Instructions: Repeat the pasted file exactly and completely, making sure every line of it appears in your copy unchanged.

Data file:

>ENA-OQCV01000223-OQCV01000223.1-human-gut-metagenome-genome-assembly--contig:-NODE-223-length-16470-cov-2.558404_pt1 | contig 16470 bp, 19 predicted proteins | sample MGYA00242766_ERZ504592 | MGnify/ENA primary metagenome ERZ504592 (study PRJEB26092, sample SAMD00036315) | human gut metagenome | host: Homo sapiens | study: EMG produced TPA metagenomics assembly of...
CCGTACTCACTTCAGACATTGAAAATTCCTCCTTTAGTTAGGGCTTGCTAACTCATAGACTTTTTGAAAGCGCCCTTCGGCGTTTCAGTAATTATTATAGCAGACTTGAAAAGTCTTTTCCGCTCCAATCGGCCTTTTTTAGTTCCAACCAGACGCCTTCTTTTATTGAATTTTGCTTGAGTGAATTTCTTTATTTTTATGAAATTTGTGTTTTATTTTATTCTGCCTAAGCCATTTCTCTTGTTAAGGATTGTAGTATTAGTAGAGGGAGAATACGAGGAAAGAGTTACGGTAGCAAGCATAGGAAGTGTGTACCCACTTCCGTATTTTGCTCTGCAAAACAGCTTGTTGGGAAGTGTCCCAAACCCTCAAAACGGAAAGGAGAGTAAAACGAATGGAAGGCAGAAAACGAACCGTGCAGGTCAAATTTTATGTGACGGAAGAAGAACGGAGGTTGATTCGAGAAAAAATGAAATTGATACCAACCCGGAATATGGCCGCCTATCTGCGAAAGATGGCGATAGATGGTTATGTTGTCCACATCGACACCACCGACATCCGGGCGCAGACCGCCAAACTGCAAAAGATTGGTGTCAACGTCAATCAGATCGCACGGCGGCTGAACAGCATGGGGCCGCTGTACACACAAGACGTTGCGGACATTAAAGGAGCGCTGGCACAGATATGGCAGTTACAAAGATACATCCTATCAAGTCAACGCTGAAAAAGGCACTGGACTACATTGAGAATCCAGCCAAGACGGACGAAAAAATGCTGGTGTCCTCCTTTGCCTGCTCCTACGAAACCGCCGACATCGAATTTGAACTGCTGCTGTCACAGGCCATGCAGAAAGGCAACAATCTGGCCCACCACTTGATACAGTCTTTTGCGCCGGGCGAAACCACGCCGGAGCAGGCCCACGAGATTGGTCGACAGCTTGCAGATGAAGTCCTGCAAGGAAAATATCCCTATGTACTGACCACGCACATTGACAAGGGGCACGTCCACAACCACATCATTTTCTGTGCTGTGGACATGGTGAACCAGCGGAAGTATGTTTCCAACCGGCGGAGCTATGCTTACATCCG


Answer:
>ENA-OQCV01000223-OQCV01000223.1-human-gut-metagenome-genome-assembly--contig:-NODE-223-length-16470-cov-2.558404_pt1 | contig 16470 bp, 19 predicted proteins | sample MGYA00242766_ERZ504592 | MGnify/ENA primary metagenome ERZ504592 (study PRJEB26092, sample SAMD00036315) | human gut metagenome | host: Homo sapiens | study: EMG produced TPA metagenomics assembly of...
CCGTACTCACTTCAGACATTGAAAATTCCTCCTTTAGTTAGGGCTTGCTAACTCATAGACTTTTTGAAAGCGCCCTTCGGCGTTTCAGTAATTATTATAGCAGACTTGAAAAGTCTTTTCCGCTCCAATCGGCCTTTTTTAGTTCCAACCAGACGCCTTCTTTTATTGAATTTTGCTTGAGTGAATTTCTTTATTTTTATGAAATTTGTGTTTTATTTTATTCTGCCTAAGCCATTTCTCTTGTTAAGGATTGTAGTATTAGTAGAGGGAGAATACGAGGAAAGAGTTACGGTAGCAAGCATAGGAAGTGTGTACCCACTTCCGTATTTTGCTCTGCAAAACAGCTTGTTGGGAAGTGTCCCAAACCCTCAAAACGGAAAGGAGAGTAAAACGAATGGAAGGCAGAAAACGAACCGTGCAGGTCAAATTTTATGTGACGGAAGAAGAACGGAGGTTGATTCGAGAAAAAATGAAATTGATACCAACCCGGAATATGGCCGCCTATCTGCGAAAGATGGCGATAGATGGTTATGTTGTCCACATCGACACCACCGACATCCGGGCGCAGACCGCCAAACTGCAAAAGATTGGTGTCAACGTCAATCAGATCGCACGGCGGCTGAACAGCATGGGGCCGCTGTACACACAAGACGTTGCGGACATTAAAGGAGCGCTGGCACAGATATGGCAGTTACAAAGATACATCCTATCAAGTCAACGCTGAAAAAGGCACTGGACTACATTGAGAATCCAGCCAAGACGGACGAAAAAATGCTGGTGTCCTCCTTTGCCTGCTCCTACGAAACCGCCGACATCGAATTTGAACTGCTGCTGTCACAGGCCATGCAGAAAGGCAACAATCTGGCCCACCACTTGATACAGTCTTTTGCGCCGGGCGAAACCACGCCGGAGCAGGCCCACGAGATTGGTCGACAGCTTGCAGATGAAGTCCTGCAAGGAAAATATCCCTATGTACTGACCACGCACATTGACAAGGGGCACGTCCACAACCACATCATTTTCTGTGCTGTGGACATGGTGAACCAGCGGAAGTATGTTTCCAACCGGCGGAGCTATGCTTACATCCG